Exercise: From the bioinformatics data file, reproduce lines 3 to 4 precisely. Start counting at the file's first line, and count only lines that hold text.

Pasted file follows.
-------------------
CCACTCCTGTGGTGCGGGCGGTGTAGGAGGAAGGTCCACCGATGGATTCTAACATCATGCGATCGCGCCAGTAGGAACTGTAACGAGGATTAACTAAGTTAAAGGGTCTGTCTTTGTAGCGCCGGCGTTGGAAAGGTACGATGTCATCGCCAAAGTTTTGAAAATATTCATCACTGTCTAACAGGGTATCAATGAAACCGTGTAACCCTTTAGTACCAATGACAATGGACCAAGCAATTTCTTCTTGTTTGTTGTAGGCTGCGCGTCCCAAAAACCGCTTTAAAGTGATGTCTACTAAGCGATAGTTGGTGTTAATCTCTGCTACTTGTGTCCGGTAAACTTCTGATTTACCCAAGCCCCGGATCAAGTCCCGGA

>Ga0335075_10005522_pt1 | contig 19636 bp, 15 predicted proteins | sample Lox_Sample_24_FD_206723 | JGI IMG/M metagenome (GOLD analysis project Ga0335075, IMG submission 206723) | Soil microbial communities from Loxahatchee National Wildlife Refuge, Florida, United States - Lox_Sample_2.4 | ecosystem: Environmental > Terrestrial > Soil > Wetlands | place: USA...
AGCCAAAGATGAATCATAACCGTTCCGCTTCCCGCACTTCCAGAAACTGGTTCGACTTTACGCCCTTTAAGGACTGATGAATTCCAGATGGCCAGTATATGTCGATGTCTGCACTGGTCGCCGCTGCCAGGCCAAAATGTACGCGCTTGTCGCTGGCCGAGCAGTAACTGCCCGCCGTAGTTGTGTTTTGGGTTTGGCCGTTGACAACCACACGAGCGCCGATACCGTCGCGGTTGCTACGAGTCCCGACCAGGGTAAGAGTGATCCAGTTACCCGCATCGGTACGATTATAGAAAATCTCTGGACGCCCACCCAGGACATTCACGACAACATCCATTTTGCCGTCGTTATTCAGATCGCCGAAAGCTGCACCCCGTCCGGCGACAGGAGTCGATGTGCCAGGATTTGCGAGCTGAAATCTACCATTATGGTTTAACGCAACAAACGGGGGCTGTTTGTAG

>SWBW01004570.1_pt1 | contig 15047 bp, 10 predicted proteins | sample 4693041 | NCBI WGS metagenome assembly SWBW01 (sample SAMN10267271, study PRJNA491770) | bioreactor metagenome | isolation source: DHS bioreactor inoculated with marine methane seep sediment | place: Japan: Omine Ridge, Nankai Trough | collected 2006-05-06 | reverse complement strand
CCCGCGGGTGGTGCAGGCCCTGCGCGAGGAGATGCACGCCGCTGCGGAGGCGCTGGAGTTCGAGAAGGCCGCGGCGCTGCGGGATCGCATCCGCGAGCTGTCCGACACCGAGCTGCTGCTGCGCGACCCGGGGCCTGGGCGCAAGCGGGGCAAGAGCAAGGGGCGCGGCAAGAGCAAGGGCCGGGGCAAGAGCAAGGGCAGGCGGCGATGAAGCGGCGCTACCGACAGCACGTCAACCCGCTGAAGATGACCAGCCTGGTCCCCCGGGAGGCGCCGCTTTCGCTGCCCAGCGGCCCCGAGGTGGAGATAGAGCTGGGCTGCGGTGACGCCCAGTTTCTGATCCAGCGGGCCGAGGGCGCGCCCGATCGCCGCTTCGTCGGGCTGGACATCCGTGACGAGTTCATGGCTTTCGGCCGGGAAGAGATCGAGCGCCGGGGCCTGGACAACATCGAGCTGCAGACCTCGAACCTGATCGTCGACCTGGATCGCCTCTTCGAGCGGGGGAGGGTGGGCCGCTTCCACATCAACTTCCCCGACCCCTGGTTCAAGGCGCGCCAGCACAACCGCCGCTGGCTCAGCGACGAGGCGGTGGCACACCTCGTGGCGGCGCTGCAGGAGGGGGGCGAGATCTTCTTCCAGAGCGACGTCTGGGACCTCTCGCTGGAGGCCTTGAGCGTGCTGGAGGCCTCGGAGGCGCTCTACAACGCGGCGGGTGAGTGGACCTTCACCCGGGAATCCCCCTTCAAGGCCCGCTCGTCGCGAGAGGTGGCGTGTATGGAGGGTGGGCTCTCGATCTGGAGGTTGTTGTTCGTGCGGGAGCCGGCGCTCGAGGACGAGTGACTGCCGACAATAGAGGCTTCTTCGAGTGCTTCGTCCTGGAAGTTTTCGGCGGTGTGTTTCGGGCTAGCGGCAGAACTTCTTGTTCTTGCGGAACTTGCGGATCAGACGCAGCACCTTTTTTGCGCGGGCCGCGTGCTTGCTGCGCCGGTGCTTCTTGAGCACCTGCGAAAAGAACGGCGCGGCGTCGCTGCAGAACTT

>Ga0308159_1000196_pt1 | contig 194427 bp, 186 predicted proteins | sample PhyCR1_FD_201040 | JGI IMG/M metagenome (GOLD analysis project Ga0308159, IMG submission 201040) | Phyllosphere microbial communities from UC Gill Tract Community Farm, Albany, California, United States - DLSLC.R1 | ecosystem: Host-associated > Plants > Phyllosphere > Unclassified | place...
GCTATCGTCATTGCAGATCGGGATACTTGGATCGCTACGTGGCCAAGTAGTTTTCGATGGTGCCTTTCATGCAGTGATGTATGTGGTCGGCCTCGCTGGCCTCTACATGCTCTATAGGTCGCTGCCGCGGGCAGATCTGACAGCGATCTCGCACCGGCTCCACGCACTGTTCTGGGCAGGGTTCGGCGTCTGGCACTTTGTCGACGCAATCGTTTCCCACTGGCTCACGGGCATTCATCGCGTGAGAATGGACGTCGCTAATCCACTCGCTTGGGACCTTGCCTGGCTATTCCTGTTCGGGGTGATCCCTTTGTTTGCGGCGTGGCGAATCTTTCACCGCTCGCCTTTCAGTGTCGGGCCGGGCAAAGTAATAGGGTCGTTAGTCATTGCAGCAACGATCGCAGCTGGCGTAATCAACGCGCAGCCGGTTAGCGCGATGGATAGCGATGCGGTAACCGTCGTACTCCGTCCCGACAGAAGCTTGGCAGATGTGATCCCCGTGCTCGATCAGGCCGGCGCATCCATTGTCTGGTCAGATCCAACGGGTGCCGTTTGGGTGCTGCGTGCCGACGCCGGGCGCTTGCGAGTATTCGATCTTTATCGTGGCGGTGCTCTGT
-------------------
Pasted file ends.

AGCCAAAGATGAATCATAACCGTTCCGCTTCCCGCACTTCCAGAAACTGGTTCGACTTTACGCCCTTTAAGGACTGATGAATTCCAGATGGCCAGTATATGTCGATGTCTGCACTGGTCGCCGCTGCCAGGCCAAAATGTACGCGCTTGTCGCTGGCCGAGCAGTAACTGCCCGCCGTAGTTGTGTTTTGGGTTTGGCCGTTGACAACCACACGAGCGCCGATACCGTCGCGGTTGCTACGAGTCCCGACCAGGGTAAGAGTGATCCAGTTACCCGCATCGGTACGATTATAGAAAATCTCTGGACGCCCACCCAGGACATTCACGACAACATCCATTTTGCCGTCGTTATTCAGATCGCCGAAAGCTGCACCCCGTCCGGCGACAGGAGTCGATGTGCCAGGATTTGCGAGCTGAAATCTACCATTATGGTTTAACGCAACAAACGGGGGCTGTTTGTAG

>SWBW01004570.1_pt1 | contig 15047 bp, 10 predicted proteins | sample 4693041 | NCBI WGS metagenome assembly SWBW01 (sample SAMN10267271, study PRJNA491770) | bioreactor metagenome | isolation source: DHS bioreactor inoculated with marine methane seep sediment | place: Japan: Omine Ridge, Nankai Trough | collected 2006-05-06 | reverse complement strand